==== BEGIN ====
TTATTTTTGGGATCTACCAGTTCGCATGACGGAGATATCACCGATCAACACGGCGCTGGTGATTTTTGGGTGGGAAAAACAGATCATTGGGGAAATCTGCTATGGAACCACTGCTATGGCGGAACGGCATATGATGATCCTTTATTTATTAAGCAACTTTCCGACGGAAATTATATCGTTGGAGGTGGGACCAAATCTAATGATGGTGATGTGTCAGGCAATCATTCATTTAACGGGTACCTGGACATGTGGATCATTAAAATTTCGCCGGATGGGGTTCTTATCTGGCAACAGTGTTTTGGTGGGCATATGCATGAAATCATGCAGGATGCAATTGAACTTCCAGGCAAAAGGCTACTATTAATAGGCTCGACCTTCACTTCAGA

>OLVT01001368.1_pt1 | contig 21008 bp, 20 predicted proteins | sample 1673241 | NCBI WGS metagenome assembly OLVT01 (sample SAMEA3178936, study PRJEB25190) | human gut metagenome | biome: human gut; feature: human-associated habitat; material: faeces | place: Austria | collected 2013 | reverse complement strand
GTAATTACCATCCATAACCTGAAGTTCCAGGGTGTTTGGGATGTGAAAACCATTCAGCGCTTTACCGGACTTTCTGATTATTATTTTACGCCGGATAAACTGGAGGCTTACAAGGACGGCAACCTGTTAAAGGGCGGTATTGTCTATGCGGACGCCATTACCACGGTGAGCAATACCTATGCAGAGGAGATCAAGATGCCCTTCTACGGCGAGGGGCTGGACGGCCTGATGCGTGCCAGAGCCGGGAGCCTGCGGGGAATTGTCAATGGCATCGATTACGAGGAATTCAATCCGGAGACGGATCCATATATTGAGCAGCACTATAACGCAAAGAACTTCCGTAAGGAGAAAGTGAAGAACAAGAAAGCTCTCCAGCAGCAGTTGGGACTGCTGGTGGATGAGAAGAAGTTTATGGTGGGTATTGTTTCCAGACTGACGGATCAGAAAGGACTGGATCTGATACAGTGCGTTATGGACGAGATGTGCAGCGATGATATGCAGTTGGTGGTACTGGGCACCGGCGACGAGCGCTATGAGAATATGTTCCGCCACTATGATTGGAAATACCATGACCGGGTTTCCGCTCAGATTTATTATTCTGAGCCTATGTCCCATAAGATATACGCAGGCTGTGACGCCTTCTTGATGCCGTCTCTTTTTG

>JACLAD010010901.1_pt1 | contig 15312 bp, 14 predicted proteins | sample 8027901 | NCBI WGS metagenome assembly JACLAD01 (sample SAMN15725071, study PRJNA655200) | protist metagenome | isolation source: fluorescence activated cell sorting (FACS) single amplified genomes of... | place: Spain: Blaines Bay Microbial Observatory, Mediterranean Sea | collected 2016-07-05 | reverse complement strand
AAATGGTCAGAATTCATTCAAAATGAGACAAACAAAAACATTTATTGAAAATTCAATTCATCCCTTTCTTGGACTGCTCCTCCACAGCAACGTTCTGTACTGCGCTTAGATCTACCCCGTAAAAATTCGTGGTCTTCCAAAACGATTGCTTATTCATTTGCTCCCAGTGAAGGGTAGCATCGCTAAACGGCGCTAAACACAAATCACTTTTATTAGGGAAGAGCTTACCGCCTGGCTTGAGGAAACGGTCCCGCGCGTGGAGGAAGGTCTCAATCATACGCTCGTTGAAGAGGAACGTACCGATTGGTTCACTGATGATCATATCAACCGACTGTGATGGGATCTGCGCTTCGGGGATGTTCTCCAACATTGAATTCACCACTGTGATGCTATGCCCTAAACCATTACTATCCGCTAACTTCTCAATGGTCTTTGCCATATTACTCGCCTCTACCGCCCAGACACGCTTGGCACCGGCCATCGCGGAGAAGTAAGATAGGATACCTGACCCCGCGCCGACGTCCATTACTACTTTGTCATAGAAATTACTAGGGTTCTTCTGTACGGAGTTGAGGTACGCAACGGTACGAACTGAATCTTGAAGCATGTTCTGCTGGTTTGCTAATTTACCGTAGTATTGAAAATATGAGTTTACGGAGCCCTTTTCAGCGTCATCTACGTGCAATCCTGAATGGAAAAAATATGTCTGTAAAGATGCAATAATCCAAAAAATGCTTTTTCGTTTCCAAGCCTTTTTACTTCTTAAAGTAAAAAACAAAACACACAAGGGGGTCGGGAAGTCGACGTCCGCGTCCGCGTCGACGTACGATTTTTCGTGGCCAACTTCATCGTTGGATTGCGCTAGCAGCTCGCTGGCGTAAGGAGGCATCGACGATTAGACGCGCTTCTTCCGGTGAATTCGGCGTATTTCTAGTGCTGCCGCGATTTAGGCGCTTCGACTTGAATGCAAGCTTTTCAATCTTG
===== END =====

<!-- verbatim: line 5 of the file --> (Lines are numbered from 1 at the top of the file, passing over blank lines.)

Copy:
AAATGGTCAGAATTCATTCAAAATGAGACAAACAAAAACATTTATTGAAAATTCAATTCATCCCTTTCTTGGACTGCTCCTCCACAGCAACGTTCTGTACTGCGCTTAGATCTACCCCGTAAAAATTCGTGGTCTTCCAAAACGATTGCTTATTCATTTGCTCCCAGTGAAGGGTAGCATCGCTAAACGGCGCTAAACACAAATCACTTTTATTAGGGAAGAGCTTACCGCCTGGCTTGAGGAAACGGTCCCGCGCGTGGAGGAAGGTCTCAATCATACGCTCGTTGAAGAGGAACGTACCGATTGGTTCACTGATGATCATATCAACCGACTGTGATGGGATCTGCGCTTCGGGGATGTTCTCCAACATTGAATTCACCACTGTGATGCTATGCCCTAAACCATTACTATCCGCTAACTTCTCAATGGTCTTTGCCATATTACTCGCCTCTACCGCCCAGACACGCTTGGCACCGGCCATCGCGGAGAAGTAAGATAGGATACCTGACCCCGCGCCGACGTCCATTACTACTTTGTCATAGAAATTACTAGGGTTCTTCTGTACGGAGTTGAGGTACGCAACGGTACGAACTGAATCTTGAAGCATGTTCTGCTGGTTTGCTAATTTACCGTAGTATTGAAAATATGAGTTTACGGAGCCCTTTTCAGCGTCATCTACGTGCAATCCTGAATGGAAAAAATATGTCTGTAAAGATGCAATAATCCAAAAAATGCTTTTTCGTTTCCAAGCCTTTTTACTTCTTAAAGTAAAAAACAAAACACACAAGGGGGTCGGGAAGTCGACGTCCGCGTCCGCGTCGACGTACGATTTTTCGTGGCCAACTTCATCGTTGGATTGCGCTAGCAGCTCGCTGGCGTAAGGAGGCATCGACGATTAGACGCGCTTCTTCCGGTGAATTCGGCGTATTTCTAGTGCTGCCGCGATTTAGGCGCTTCGACTTGAATGCAAGCTTTTCAATCTTG